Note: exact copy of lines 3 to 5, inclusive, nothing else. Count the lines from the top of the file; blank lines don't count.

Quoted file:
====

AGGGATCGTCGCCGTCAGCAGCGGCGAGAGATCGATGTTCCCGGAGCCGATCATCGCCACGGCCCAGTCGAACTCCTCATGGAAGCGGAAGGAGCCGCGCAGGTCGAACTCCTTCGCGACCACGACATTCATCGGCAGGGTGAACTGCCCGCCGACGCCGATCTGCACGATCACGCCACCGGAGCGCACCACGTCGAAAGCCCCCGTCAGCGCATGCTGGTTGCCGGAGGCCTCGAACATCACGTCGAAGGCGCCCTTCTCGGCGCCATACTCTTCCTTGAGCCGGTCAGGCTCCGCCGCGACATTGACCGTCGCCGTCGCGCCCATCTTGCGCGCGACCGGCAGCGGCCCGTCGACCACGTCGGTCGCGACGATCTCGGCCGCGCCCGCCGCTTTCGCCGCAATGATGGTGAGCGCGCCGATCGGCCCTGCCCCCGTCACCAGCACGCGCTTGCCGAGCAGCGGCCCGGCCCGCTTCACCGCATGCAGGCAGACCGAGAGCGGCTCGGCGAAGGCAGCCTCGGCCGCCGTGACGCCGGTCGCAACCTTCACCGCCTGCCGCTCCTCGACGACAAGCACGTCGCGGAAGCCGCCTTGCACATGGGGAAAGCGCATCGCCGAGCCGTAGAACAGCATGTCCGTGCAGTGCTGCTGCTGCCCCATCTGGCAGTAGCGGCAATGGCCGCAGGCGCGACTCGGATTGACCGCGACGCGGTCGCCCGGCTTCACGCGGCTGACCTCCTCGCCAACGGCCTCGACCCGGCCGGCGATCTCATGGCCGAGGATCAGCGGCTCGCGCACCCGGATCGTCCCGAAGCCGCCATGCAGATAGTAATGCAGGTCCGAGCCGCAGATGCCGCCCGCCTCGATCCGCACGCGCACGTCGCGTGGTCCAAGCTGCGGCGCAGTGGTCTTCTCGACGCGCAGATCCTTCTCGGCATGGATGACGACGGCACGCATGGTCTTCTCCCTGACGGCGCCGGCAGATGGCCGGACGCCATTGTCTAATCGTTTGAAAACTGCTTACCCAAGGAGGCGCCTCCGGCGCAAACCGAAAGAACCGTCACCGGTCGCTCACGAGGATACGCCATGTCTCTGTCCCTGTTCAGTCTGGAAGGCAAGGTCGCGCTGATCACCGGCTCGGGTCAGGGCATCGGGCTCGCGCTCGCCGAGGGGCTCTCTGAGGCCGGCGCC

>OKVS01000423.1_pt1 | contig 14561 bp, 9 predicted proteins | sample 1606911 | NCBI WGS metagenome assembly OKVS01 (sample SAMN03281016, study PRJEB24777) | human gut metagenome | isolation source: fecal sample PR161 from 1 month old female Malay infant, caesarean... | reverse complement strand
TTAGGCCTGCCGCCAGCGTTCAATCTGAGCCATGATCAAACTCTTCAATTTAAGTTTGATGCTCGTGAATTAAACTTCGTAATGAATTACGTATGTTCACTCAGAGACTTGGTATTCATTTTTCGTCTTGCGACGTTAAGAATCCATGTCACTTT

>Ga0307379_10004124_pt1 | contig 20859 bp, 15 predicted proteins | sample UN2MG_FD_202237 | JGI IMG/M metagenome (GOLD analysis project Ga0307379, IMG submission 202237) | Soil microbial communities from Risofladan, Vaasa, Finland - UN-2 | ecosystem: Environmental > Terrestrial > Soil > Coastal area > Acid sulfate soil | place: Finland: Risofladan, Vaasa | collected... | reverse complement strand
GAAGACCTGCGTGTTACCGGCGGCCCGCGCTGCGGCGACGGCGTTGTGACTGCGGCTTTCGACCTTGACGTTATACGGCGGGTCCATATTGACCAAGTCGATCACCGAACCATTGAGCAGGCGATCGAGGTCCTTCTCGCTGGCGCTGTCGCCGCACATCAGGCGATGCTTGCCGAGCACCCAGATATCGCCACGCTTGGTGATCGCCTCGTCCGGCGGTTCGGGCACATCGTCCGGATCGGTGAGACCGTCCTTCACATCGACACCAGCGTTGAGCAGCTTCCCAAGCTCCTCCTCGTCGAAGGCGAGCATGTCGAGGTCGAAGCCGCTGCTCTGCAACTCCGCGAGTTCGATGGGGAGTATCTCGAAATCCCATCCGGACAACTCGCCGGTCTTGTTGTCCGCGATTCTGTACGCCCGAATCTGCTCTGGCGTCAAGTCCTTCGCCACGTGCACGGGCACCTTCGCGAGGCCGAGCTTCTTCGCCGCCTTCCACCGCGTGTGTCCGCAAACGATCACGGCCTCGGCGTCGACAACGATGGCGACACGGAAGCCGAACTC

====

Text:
TTAGGCCTGCCGCCAGCGTTCAATCTGAGCCATGATCAAACTCTTCAATTTAAGTTTGATGCTCGTGAATTAAACTTCGTAATGAATTACGTATGTTCACTCAGAGACTTGGTATTCATTTTTCGTCTTGCGACGTTAAGAATCCATGTCACTTT

>Ga0307379_10004124_pt1 | contig 20859 bp, 15 predicted proteins | sample UN2MG_FD_202237 | JGI IMG/M metagenome (GOLD analysis project Ga0307379, IMG submission 202237) | Soil microbial communities from Risofladan, Vaasa, Finland - UN-2 | ecosystem: Environmental > Terrestrial > Soil > Coastal area > Acid sulfate soil | place: Finland: Risofladan, Vaasa | collected... | reverse complement strand
GAAGACCTGCGTGTTACCGGCGGCCCGCGCTGCGGCGACGGCGTTGTGACTGCGGCTTTCGACCTTGACGTTATACGGCGGGTCCATATTGACCAAGTCGATCACCGAACCATTGAGCAGGCGATCGAGGTCCTTCTCGCTGGCGCTGTCGCCGCACATCAGGCGATGCTTGCCGAGCACCCAGATATCGCCACGCTTGGTGATCGCCTCGTCCGGCGGTTCGGGCACATCGTCCGGATCGGTGAGACCGTCCTTCACATCGACACCAGCGTTGAGCAGCTTCCCAAGCTCCTCCTCGTCGAAGGCGAGCATGTCGAGGTCGAAGCCGCTGCTCTGCAACTCCGCGAGTTCGATGGGGAGTATCTCGAAATCCCATCCGGACAACTCGCCGGTCTTGTTGTCCGCGATTCTGTACGCCCGAATCTGCTCTGGCGTCAAGTCCTTCGCCACGTGCACGGGCACCTTCGCGAGGCCGAGCTTCTTCGCCGCCTTCCACCGCGTGTGTCCGCAAACGATCACGGCCTCGGCGTCGACAACGATGGCGACACGGAAGCCGAACTC